IEEE/ACM DS-RT 2013: Keynote Speaker Bios

        IEEE/ACM DS-RT 2013

Keynote Speakers


Keynote Speakers

  Dr Andreas Tolk

Chief Scientist, SimIS Inc., Portsmouth, VA
Adjunct Professor, Old Dominion University, Norfolk, VA

Title: Interoperability, Composability, and their Implications for Distributed Simulation

Date: Thursday - October 31st, 2013

Interoperability is generally defined as the ability to exchange data and to make use of these data within the receiving system. For information technology systems this definition makes perfect sense, as the exchange of data via common protocols in a shared infrastructure is the only way to make systems work with each other. For simulation systems, however, the exchange and use of data is necessary, but not sufficient. As simulation systems execute models, which are results of a purposeful abstraction and simplifications of a task-oriented perception of reality, meaningful interoperation requires the alignment of concepts represented in the underlying models. Composability ensure the alignment of concepts by ensuring the consistent representation of interpretations of truth in all participating systems. The presented work uses a branch of mathematics called model theory to motivate these definitions and shows the implications for validity and verification, model-based approaches, and simulation interoperability standards.

Short Bio:
Andreas Tolk is Chief Scientist for SimIS, Inc. in Portsmouth, VA, and adjunct Professor at Old Dominion University in Norfolk, VA. He holds a PhD (1995) and a M.S. (1988) in Computer Science, both from the University of the Federal Armed Forces of Germany in Munich. He received the Frank Batten Excellence in Research award in 2008, the Technical Merit Award from the Simulation Interoperability Standards Organization in 2010, and the Outstanding Professional Contributions award from the Society for Modeling and Simulation in 2012. He published more than 200 papers on simulation and systems engineering topics and edited four books. His email is
andreas [dot] tolk [at] simisinc [dot] com.

  Dr. Niek Wijngaards

Senior Researcher & Program Manager
D-CIS Lab / Thales Research & Technology Netherlands

Title: Agents in a federated world

Date: Friday - November 1st, 2013

Any application operating in a distributed environment must be designed to allow for a number of idiosyncrasies including autonomy, asynchronous processing, and multiple organisational entities. The latter aspect, also known as federation, poses additional challenges such as lacking overall centralised control and/or authorities. In our work at Thales Research & Technology Netherlands (TRT-NL) we investigate this domain and construct our prototypes and demonstrators on a strong foundation in agent technology.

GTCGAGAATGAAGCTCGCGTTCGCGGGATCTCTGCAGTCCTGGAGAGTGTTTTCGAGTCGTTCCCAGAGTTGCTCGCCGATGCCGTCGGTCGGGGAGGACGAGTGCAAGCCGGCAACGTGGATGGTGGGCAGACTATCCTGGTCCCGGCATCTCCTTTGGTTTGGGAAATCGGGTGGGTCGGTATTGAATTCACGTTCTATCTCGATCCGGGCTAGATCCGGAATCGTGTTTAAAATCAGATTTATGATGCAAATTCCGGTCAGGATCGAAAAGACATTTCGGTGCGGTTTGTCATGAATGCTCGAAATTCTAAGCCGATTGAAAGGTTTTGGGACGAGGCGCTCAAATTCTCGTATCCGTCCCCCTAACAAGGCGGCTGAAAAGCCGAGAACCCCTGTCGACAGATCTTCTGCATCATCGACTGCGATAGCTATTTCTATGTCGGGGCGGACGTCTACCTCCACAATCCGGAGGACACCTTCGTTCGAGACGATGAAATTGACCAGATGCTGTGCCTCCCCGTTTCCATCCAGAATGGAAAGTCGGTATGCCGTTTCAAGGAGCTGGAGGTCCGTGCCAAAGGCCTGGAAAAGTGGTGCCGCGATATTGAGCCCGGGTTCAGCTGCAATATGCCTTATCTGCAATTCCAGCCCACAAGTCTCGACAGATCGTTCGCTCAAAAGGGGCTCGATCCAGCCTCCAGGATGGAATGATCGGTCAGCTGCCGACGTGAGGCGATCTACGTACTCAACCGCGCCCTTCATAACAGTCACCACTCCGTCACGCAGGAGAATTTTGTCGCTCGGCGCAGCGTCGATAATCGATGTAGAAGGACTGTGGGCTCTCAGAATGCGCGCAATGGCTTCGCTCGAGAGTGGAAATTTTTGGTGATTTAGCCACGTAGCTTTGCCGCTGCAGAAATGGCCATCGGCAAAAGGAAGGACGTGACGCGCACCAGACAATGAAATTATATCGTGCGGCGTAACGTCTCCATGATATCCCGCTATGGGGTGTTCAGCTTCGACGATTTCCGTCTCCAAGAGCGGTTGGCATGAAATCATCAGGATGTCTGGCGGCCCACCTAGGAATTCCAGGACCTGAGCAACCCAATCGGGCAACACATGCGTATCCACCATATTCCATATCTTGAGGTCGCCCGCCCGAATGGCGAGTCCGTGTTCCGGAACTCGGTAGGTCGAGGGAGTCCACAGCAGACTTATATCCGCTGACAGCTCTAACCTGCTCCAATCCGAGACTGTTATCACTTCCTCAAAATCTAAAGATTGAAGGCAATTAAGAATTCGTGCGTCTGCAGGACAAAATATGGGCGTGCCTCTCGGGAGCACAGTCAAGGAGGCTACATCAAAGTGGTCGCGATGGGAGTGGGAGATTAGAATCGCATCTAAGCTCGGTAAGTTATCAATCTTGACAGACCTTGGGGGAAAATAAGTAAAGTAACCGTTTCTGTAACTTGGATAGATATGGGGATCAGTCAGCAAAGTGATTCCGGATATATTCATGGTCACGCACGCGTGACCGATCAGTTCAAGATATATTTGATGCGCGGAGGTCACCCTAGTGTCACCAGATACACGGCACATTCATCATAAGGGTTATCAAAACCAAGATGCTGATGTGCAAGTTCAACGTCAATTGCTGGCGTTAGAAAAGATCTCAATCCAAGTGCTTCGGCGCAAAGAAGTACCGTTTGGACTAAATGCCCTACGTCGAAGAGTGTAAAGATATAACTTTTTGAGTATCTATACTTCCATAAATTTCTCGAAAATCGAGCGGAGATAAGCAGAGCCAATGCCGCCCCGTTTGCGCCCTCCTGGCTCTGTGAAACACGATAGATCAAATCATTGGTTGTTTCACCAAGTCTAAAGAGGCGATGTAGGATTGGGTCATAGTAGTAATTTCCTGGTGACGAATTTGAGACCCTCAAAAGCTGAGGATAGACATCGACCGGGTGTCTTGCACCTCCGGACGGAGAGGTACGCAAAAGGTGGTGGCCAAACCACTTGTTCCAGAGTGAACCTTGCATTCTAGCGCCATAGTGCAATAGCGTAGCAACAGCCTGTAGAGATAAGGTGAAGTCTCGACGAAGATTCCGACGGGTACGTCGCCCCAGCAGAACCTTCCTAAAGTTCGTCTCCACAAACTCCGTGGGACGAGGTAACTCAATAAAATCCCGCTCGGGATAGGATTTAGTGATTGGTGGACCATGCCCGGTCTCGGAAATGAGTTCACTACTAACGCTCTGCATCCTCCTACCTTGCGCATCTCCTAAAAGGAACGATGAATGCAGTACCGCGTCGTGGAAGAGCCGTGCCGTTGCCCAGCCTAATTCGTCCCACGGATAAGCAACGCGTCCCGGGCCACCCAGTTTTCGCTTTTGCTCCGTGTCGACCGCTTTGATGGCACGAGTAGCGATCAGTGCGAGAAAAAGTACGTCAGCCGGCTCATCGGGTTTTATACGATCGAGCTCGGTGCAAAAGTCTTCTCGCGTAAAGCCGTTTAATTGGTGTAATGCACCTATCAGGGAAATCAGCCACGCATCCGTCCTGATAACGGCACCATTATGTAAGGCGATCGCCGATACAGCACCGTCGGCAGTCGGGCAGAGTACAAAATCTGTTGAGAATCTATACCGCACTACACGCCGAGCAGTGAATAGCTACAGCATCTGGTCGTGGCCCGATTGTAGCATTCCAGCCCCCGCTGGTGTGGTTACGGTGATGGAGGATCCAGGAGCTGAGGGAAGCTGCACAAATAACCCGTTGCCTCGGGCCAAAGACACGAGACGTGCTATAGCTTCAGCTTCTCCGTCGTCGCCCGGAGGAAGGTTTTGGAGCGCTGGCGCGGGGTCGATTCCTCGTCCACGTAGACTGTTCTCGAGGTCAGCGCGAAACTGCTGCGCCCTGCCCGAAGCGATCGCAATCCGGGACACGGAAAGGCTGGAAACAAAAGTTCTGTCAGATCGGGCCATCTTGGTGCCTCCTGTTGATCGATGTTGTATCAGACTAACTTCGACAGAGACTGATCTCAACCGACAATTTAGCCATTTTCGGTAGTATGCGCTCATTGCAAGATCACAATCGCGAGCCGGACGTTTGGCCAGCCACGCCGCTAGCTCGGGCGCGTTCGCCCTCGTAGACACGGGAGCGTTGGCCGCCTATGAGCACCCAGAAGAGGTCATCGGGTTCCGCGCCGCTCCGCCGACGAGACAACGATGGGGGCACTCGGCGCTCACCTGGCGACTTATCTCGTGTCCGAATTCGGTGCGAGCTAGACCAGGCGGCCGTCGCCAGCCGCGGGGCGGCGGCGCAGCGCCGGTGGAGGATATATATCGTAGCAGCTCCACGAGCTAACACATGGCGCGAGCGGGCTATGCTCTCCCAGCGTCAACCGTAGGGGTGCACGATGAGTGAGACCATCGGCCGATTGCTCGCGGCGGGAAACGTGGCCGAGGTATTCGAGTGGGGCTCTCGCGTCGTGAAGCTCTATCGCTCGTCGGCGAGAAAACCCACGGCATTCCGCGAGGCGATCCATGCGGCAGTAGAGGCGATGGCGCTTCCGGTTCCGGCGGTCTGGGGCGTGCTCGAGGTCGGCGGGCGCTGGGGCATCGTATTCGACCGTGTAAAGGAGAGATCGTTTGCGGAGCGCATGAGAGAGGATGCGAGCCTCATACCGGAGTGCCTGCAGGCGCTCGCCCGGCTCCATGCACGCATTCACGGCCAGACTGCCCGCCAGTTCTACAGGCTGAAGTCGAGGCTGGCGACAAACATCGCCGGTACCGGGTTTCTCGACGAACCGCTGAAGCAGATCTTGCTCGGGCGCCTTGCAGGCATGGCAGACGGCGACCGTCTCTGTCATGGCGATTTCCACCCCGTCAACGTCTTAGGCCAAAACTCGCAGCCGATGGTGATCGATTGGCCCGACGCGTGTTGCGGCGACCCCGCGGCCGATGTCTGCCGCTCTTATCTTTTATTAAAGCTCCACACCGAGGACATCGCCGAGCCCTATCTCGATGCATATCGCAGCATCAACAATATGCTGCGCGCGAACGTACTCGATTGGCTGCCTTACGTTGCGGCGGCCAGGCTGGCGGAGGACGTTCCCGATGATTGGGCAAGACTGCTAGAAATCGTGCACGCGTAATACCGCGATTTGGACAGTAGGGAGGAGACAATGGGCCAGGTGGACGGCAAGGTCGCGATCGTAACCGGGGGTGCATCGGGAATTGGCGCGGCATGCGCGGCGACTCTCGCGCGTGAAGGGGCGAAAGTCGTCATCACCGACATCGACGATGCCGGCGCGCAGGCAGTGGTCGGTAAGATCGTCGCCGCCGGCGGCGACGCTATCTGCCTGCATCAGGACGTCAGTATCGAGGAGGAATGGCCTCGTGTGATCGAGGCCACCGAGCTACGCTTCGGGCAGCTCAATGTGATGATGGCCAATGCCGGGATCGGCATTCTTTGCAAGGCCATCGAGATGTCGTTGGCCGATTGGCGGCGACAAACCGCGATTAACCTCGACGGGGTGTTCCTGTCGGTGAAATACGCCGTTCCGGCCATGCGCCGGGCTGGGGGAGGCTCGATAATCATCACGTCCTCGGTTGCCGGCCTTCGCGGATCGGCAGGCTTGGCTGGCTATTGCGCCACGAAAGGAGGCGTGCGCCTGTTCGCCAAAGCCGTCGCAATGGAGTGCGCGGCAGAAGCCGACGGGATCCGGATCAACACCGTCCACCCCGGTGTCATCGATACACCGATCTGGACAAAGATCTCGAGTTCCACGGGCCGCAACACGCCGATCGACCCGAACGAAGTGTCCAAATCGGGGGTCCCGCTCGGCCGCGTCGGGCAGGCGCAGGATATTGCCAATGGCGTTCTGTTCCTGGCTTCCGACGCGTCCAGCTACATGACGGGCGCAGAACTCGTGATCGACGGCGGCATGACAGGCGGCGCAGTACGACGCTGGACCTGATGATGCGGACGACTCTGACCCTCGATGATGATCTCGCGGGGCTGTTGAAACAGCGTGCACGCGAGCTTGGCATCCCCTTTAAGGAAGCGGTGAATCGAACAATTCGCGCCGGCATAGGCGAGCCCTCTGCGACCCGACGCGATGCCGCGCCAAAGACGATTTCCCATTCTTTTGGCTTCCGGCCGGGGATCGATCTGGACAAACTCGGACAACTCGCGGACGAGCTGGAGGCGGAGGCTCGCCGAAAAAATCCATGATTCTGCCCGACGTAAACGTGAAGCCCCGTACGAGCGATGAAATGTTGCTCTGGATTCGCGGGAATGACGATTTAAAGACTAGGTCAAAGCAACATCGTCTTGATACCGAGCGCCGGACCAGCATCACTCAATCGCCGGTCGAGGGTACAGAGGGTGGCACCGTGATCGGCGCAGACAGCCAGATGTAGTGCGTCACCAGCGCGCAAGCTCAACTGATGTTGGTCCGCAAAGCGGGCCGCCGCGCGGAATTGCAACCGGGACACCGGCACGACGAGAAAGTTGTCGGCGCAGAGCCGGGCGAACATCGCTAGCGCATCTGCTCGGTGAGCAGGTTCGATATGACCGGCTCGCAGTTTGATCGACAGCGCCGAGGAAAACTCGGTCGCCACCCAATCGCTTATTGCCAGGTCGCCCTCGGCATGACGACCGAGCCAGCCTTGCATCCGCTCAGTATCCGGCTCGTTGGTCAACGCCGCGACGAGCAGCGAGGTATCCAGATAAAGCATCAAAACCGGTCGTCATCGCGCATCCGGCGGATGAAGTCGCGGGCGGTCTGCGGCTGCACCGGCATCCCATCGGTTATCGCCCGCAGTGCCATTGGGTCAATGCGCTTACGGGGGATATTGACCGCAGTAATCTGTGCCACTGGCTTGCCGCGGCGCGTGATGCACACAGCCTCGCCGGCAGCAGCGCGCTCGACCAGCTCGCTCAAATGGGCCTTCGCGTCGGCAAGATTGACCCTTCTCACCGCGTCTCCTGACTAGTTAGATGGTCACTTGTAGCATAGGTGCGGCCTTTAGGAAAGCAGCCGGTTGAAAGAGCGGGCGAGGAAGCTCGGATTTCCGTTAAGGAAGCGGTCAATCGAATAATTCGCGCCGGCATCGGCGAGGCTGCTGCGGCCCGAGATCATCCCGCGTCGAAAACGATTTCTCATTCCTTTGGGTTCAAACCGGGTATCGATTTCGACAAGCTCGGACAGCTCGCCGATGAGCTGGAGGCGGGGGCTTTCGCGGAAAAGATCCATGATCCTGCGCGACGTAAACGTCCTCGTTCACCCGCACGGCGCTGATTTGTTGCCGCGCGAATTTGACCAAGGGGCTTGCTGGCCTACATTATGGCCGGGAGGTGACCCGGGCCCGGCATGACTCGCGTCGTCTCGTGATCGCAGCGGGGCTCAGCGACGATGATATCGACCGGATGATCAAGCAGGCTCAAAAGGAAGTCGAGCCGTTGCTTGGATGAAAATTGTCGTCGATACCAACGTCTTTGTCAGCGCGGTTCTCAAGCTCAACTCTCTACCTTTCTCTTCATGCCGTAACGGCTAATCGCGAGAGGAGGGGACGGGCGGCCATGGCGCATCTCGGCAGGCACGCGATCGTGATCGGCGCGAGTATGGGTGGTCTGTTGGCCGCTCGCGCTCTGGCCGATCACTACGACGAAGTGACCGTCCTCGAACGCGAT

In this talk I will briefly highlight three major agent-enabled assets of TRT-NL that are currently of high interest to Thales. The first is a means to dynamically compose information processing networks, integrating both human and artificial capabilities for both sense-making and decision-making capabilities. Such “Dynamic Expertise Integration Networks” are furthermore designed for change: users themselves can augment the system.
The second asset is a means to solve a typical problem: rescheduling of crews triggered by disruptions to their schedules. The Dutch railroads provided a challenging puzzle to both adhere to individual preferences of train drivers and to the original schedule.
The third asset is a means to bring information sharing under control as an enabler for inter-organisation cooperation using a public-private use-case: a safety region and a steel factory. By providing an information-bound security overlay, it becomes possible to dynamically (i.e., during runtime) grant, deny and revoke access to information.

Short Bio:
Dr. Niek Wijngaards received his PhD in 1999 on the topic of self-modifying agent systems using a re-design process at the Vrije Universiteit Amsterdam (VUA). Since 1998 he worked for a year at the University of Canada as a Postdoctoral-Fellow and then returned to the VUA, where he became an assistant professor from 2000 to 2004 at the Intelligent Interactive Distributed Systems group. Since October 2004 he works for Thales Research & Technology Netherlands as senior researcher and program manager. He is fully employed at D-CIS Lab. Wijngaards is involved in research on and applications of complex systems of systems involving both humans (actors) and machines (agents). His current challenges include bringing research prototypes towards business pilots, in close cooperation with business developers and launching customers.